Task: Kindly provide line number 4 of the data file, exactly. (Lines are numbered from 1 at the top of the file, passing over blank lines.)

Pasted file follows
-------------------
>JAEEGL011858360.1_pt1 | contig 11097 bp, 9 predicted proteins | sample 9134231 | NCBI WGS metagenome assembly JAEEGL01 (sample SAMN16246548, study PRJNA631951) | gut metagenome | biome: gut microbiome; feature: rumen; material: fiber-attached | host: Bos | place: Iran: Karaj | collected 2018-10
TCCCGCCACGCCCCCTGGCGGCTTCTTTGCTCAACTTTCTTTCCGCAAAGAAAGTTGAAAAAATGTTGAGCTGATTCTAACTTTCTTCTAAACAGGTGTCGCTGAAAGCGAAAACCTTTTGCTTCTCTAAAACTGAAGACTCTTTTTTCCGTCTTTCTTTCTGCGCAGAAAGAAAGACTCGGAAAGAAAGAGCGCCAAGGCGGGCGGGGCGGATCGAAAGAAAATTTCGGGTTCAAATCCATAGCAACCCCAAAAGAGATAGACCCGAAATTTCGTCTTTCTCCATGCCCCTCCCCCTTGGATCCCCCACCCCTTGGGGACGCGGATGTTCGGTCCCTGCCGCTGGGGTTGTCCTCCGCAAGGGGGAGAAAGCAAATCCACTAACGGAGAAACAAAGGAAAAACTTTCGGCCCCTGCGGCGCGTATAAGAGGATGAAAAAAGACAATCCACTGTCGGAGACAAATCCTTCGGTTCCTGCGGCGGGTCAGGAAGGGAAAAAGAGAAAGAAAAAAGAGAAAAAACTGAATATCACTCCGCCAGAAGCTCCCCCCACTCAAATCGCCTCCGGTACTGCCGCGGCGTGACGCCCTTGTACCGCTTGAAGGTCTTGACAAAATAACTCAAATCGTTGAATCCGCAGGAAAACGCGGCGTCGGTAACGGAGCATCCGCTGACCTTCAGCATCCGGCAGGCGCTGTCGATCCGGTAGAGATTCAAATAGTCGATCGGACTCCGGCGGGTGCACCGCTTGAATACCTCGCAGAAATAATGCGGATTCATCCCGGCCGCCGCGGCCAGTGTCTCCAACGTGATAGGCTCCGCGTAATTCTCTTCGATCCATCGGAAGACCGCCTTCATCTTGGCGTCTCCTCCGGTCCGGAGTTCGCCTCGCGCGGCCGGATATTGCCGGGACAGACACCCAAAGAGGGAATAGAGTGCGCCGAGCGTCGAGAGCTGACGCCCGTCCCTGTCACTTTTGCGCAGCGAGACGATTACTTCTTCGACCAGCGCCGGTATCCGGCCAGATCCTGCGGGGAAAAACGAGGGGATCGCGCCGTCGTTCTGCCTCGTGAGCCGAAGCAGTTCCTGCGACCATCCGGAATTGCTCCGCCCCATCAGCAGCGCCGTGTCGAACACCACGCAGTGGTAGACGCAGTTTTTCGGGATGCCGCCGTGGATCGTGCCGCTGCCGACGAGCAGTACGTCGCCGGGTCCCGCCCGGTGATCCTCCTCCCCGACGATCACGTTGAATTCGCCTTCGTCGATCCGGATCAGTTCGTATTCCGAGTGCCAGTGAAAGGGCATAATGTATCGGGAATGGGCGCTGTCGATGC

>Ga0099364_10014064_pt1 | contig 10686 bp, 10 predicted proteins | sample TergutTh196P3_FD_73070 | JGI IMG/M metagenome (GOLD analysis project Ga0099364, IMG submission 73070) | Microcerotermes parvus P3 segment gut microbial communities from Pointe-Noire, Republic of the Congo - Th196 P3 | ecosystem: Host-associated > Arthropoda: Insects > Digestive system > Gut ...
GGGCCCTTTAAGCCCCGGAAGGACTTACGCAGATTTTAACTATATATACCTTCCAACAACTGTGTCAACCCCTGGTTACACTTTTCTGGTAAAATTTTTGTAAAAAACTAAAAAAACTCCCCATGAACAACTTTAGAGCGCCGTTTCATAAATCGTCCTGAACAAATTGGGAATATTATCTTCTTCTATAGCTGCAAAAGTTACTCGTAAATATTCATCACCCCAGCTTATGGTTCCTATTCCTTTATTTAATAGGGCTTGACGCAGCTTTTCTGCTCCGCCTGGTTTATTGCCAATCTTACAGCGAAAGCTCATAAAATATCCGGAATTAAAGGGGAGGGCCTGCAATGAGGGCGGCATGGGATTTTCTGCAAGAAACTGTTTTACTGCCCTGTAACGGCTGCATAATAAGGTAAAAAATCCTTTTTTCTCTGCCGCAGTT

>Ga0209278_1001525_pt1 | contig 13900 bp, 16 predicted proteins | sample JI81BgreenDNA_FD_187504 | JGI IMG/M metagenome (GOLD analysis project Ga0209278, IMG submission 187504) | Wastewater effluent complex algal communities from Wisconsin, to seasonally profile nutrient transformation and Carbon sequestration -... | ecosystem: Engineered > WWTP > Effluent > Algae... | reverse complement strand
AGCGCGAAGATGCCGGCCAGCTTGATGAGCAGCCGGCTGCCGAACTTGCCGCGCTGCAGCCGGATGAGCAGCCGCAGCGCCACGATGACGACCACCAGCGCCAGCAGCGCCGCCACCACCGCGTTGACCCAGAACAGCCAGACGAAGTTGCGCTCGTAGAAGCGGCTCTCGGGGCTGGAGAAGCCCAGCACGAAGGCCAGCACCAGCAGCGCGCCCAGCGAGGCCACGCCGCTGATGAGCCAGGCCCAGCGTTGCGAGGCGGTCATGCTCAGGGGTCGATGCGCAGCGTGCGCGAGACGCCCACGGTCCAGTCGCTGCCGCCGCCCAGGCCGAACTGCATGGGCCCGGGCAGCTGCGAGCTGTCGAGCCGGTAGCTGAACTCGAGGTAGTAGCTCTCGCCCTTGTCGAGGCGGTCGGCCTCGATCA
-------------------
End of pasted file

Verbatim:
GGGCCCTTTAAGCCCCGGAAGGACTTACGCAGATTTTAACTATATATACCTTCCAACAACTGTGTCAACCCCTGGTTACACTTTTCTGGTAAAATTTTTGTAAAAAACTAAAAAAACTCCCCATGAACAACTTTAGAGCGCCGTTTCATAAATCGTCCTGAACAAATTGGGAATATTATCTTCTTCTATAGCTGCAAAAGTTACTCGTAAATATTCATCACCCCAGCTTATGGTTCCTATTCCTTTATTTAATAGGGCTTGACGCAGCTTTTCTGCTCCGCCTGGTTTATTGCCAATCTTACAGCGAAAGCTCATAAAATATCCGGAATTAAAGGGGAGGGCCTGCAATGAGGGCGGCATGGGATTTTCTGCAAGAAACTGTTTTACTGCCCTGTAACGGCTGCATAATAAGGTAAAAAATCCTTTTTTCTCTGCCGCAGTT